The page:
It's summer again, and even though summer vacations are a few years behind me and I have to work like a boring grown up through summer now, I still get that giddy sense of freedom when summer rolls around again. I start to think of all fun stuff you could do as a kid over summer vacation that you just didn't have time for during the school year. Anything to do with crafting was always my favorite. Friendship bracelets, tie-dying, flower crowns, and my all time favorite, Shrinky Dinks. Of course, Shrinky Dinks are not strictly a summer nostalgia craft, you can make them any time of the year (Shrinky Dinks Christmas ornaments anyone?), but in my mind they are irrevocably linked to summer. My jewelry box box used to be filled with all kinds of useless Shrinky Dink charms to put on necklaces and bracelets, so I thought it would be fun to update my childhood obsession with Shrinky Dink jewelry for my blog's first DIY. I'll be showing you how to make a feather wrap around ring. Like the one above.
Instructions after the jump!
First, a gathering of materials you will need:
1. a piece of card board (for putting under the feather as it bakes in the oven)
2. a pair of vinyl gloves
3. clear nail polish
4. a small length of string
5. tin foil finger mold (instructions on how to make this later)
6. shrinkable plastic like Shrinky Dinks (available at craft stores), make sure to get the kind that has a frosted, textured side to it
7. a pencil
8. a sheet of paper for your sketch
Next, you have to do a little math to figure out how large to draw your feather. I figured out mine by wrapping my finger (not to tight) with a the small length of string and then measuring the string. My measurement was about 2.5 inches. The plastic will shrink to about one third its original size, so you will take the measurement of your string and multiply it by three to see how large you need to draw your feather. Since my finger string measured 2.5 inches I want my drawing to be at least 7.5 inches long. However, I want the ends of the ring to overlap, so I rounded up to 8 inches.
Now, sketch what you want your feather to look like on a sheet of paper. (If you're not overly confident in your drawing abilities you can always do an image search online and enlarge the image to fit your measurement and then trace).
After you've drawn your feather, lay your sheet of plastic (frosted side up) over your drawing and trace.
I drew mine with graphite drawing pencils because I like the monotone look of it, but you can use all kinds of drawing materials like sharpies or colored pencils.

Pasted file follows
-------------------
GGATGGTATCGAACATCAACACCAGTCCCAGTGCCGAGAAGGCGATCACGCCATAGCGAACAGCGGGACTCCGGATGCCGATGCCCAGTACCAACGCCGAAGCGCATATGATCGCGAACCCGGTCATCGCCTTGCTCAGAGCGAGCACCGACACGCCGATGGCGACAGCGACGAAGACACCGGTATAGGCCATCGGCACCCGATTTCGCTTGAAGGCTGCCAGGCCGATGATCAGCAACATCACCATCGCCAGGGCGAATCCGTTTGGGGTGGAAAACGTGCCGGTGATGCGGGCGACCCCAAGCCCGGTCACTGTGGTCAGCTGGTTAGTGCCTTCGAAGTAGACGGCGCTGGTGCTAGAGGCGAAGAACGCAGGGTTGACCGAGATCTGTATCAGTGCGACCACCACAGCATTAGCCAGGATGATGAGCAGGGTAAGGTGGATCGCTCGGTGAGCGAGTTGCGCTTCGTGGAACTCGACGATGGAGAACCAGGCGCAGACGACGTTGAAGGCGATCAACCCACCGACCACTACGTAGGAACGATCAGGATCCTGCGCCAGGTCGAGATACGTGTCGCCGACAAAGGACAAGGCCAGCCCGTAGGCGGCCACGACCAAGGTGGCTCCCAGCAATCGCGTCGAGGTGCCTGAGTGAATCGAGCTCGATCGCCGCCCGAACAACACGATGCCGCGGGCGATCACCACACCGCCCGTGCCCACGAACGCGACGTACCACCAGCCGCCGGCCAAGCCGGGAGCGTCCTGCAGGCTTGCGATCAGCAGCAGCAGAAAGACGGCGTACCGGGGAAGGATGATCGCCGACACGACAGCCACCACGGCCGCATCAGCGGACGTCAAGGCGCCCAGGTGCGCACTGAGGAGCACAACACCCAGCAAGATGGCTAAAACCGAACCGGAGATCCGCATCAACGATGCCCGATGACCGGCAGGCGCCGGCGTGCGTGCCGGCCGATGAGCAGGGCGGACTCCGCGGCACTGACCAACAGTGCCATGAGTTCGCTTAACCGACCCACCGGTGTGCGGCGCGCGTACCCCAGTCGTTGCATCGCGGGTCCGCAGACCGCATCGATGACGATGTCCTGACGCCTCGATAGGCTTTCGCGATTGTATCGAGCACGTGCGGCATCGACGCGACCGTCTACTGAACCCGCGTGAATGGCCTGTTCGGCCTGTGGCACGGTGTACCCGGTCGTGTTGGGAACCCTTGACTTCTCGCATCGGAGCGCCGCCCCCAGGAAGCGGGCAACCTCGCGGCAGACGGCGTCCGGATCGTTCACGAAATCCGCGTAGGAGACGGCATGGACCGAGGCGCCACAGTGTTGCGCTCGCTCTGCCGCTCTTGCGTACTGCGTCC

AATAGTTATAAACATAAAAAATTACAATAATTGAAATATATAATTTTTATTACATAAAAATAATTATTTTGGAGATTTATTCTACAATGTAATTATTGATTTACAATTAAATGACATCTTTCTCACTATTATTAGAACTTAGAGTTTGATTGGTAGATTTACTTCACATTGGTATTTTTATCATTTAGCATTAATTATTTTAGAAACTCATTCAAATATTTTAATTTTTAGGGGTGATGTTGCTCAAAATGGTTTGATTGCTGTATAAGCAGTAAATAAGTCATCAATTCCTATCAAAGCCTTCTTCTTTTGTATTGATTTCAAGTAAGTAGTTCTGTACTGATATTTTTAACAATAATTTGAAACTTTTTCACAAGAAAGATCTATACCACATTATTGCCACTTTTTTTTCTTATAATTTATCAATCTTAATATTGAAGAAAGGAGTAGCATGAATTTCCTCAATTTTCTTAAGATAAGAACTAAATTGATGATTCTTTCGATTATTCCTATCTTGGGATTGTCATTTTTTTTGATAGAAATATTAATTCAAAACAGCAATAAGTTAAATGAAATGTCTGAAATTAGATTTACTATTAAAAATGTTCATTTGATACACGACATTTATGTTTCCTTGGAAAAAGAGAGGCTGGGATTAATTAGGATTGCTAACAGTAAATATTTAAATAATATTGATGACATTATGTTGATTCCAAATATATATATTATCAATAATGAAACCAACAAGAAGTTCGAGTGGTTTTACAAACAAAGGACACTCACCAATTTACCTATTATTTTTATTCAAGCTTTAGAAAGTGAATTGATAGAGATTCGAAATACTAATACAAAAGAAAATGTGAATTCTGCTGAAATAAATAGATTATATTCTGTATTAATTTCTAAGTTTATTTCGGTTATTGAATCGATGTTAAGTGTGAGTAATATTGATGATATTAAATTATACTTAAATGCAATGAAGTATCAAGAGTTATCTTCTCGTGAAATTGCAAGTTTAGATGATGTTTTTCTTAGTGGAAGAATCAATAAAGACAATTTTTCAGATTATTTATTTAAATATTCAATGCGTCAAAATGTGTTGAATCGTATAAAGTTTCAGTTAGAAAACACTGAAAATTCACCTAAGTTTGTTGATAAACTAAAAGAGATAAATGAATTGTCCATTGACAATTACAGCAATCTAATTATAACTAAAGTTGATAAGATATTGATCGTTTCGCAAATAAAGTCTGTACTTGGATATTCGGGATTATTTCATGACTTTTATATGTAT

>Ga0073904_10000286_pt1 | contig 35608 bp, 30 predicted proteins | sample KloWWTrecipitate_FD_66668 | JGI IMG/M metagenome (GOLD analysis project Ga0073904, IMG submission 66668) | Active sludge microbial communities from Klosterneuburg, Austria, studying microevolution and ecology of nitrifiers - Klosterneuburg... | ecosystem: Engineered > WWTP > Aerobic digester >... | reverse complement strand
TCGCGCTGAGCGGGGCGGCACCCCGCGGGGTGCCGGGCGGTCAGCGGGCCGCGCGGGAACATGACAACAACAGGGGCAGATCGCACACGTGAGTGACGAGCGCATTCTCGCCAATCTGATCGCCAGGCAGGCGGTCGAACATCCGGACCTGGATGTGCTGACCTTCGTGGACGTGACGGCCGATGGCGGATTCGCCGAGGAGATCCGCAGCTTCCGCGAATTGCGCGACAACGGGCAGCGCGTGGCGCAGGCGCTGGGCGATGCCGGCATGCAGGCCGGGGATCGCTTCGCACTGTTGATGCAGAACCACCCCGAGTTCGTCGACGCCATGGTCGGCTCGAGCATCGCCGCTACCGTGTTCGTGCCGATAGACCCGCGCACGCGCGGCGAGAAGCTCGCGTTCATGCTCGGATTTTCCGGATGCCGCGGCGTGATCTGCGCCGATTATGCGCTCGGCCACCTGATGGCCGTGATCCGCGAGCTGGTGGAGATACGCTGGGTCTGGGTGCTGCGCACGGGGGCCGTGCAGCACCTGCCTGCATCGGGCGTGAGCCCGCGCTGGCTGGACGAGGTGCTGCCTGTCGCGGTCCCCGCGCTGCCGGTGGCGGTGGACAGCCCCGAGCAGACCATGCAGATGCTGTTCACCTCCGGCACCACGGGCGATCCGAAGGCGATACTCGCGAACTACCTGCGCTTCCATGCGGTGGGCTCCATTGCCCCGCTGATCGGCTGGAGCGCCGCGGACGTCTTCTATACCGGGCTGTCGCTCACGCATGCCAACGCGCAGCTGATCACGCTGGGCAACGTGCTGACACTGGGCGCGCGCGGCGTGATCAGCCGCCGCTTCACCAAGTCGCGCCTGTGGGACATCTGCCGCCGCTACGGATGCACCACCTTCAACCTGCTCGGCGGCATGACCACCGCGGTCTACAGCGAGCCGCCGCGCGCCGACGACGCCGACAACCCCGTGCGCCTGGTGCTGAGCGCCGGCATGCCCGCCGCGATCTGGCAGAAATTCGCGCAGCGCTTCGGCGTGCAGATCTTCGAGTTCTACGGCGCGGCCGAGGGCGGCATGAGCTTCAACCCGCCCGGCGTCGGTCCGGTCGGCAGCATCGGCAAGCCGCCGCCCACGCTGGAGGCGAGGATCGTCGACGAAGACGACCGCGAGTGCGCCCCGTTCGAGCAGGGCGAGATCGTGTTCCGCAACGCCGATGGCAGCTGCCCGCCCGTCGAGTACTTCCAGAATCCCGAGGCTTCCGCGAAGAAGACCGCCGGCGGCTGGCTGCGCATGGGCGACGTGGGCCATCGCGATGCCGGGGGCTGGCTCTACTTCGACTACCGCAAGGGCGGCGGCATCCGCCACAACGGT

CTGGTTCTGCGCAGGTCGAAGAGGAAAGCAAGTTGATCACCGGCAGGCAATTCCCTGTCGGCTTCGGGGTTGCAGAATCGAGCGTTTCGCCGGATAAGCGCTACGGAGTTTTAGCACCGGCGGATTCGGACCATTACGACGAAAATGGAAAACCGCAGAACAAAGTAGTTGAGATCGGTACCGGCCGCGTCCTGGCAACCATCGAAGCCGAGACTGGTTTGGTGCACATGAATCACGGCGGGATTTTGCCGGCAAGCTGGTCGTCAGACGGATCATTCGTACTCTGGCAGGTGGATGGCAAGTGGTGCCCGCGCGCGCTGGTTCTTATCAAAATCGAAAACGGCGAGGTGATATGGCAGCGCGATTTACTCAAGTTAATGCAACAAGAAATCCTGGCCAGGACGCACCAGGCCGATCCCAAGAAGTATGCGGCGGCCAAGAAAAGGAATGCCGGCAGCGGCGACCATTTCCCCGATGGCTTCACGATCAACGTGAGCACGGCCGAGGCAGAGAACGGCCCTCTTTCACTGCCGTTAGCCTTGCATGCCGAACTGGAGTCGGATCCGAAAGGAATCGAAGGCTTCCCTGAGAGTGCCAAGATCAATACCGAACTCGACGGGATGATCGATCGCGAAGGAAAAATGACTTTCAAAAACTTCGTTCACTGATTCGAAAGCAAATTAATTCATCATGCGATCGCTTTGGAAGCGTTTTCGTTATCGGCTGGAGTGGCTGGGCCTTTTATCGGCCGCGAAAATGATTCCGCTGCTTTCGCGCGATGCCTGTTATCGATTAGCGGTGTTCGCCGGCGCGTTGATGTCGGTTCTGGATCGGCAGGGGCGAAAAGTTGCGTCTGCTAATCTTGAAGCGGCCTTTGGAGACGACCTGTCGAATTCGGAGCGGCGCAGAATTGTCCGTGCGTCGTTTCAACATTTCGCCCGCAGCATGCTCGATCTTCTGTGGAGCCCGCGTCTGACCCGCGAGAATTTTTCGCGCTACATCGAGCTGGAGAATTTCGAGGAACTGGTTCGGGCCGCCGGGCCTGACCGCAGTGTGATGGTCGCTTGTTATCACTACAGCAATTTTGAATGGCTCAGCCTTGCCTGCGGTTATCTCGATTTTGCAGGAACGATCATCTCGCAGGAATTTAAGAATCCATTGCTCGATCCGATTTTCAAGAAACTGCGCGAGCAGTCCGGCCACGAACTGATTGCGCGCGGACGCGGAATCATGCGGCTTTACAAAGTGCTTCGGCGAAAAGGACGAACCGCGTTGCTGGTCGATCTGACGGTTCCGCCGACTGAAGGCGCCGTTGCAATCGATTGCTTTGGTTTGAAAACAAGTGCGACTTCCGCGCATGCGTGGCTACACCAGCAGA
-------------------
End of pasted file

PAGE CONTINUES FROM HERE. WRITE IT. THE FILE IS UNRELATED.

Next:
Now, we're going to take a little pause and make the finger mold. The finger mold is really just a wad of tin foil rolled and smooshed until it's the same size as your finger. I'm sure there's a more scientific way to size your ring, but this works and it's cheap. I slid a favorite store bought ring over my finger mold just to make sure I had it at the right size.
After that, cut the feather out. It looks giant now, but just wait.
To shrink your plastic feather set your oven to 300 degrees (there should also be baking instructions on the packaging that came with the plastic). Then put the feather frosted side (also the side you drew on) up on top of the piece of cardboard and put both of them on a baking sheet. If you don't use the cardboard there's a chance the plastic will stick to your baking sheet and ruin your hard work as well as your baking sheet.
Put the baking sheet in the oven. Now comes the best part! If you have an oven that was made after 1950 (unlike me) it should have a light inside and a little window in the front so you can watch the shrinking happen right before your very eyes. My oven is old (old as balls for the Kate Beaton fans out there) and I had to keep opening it to peek.
Shrinking doesn't take long, so keep an eye on it. As it's shrinking, put your vinyl gloves on and get your finger mold ready. When the plastic has flattened out it's done shrinking.
Here comes the tricky part. Take the baking sheet out of the oven and quickly remove the plastic from the cardboard and wrap it (the un-frosted side should be on the outside) around the finger mold while its still pliable. Remember the plastic is still HOT but it cools quickly. It takes a little finesse to not burn yourself but still get the plastic around the mold before it hardens. If you find yourself with a misshapen piece of hardened plastic, all is not lost! You can put it back into the oven and it will soften up again. However, I wouldn't recommend doing this too many times because it might weaken the plastic a little.
When your plastic, now hopefully in the shape of a ring, is completely cooled after a few minutes, coat the frosted side of the plastic with clear nail polish. The nail polish keeps the pencil (or marker) from rubbing off. Once the nail polish is dry, you can slide your new ring on your finger!
Here's some more photos of how mine turned out:
My first one turned out chunkier than I thought it would, so I tried again and made it a little narrower. I like both looks, but I think the second one I made is a little easier to wear (and still have the ability to bend all my fingers).